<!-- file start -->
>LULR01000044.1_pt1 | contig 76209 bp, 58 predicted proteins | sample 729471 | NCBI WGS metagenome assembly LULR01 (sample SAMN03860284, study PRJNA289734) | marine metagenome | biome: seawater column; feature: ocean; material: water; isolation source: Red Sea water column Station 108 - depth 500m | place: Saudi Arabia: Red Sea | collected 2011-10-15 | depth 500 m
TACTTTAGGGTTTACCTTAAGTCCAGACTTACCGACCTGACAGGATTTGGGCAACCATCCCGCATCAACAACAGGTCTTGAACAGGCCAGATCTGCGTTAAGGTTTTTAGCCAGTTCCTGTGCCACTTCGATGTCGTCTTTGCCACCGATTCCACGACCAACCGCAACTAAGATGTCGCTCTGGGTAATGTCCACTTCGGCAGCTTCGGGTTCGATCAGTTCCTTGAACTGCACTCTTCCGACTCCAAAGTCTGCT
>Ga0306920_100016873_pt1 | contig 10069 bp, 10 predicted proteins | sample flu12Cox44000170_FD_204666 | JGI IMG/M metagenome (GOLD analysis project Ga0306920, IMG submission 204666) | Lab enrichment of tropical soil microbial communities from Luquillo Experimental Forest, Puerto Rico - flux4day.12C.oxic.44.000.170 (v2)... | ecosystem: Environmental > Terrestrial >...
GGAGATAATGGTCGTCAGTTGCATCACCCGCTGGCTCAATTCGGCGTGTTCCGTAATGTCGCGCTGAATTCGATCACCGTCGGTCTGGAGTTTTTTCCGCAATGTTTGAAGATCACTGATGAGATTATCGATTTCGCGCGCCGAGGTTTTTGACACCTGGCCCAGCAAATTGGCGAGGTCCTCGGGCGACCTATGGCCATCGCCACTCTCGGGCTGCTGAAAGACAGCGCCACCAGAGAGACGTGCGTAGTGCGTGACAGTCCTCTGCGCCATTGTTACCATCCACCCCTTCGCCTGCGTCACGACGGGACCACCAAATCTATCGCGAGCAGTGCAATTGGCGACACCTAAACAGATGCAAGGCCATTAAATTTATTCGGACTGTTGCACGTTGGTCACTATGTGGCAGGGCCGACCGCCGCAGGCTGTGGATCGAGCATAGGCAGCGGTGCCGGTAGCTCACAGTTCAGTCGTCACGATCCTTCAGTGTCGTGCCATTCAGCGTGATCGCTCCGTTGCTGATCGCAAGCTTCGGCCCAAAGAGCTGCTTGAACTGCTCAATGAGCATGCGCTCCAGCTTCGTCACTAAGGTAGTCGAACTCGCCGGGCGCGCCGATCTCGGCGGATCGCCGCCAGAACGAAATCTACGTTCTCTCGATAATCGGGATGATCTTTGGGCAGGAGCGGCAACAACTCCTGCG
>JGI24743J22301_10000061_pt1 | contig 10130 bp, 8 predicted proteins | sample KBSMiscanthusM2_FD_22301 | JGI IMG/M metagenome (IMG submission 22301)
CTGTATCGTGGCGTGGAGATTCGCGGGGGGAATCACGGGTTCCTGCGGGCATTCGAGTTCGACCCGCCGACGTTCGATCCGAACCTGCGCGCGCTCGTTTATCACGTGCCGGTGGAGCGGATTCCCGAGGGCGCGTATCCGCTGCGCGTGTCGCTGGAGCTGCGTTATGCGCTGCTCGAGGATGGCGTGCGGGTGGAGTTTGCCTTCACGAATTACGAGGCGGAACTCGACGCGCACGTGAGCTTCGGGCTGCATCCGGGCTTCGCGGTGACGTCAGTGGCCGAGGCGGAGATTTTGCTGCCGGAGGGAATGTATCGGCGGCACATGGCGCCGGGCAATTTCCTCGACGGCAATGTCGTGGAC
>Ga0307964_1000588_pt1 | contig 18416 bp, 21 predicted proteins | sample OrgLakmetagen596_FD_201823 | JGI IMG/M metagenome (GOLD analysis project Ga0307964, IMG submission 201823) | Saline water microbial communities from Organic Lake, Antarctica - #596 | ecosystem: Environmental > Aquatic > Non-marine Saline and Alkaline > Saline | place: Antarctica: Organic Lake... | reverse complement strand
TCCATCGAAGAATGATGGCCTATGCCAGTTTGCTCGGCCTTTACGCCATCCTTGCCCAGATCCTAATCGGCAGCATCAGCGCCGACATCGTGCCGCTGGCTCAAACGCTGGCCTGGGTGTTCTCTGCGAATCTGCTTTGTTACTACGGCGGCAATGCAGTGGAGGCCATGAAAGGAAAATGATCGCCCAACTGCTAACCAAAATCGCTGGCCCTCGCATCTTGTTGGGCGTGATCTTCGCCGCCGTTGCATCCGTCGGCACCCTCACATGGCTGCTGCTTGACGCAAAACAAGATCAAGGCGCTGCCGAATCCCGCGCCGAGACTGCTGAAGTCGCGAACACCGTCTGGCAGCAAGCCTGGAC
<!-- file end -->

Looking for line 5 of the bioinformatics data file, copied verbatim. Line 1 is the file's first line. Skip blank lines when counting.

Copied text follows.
>JGI24743J22301_10000061_pt1 | contig 10130 bp, 8 predicted proteins | sample KBSMiscanthusM2_FD_22301 | JGI IMG/M metagenome (IMG submission 22301)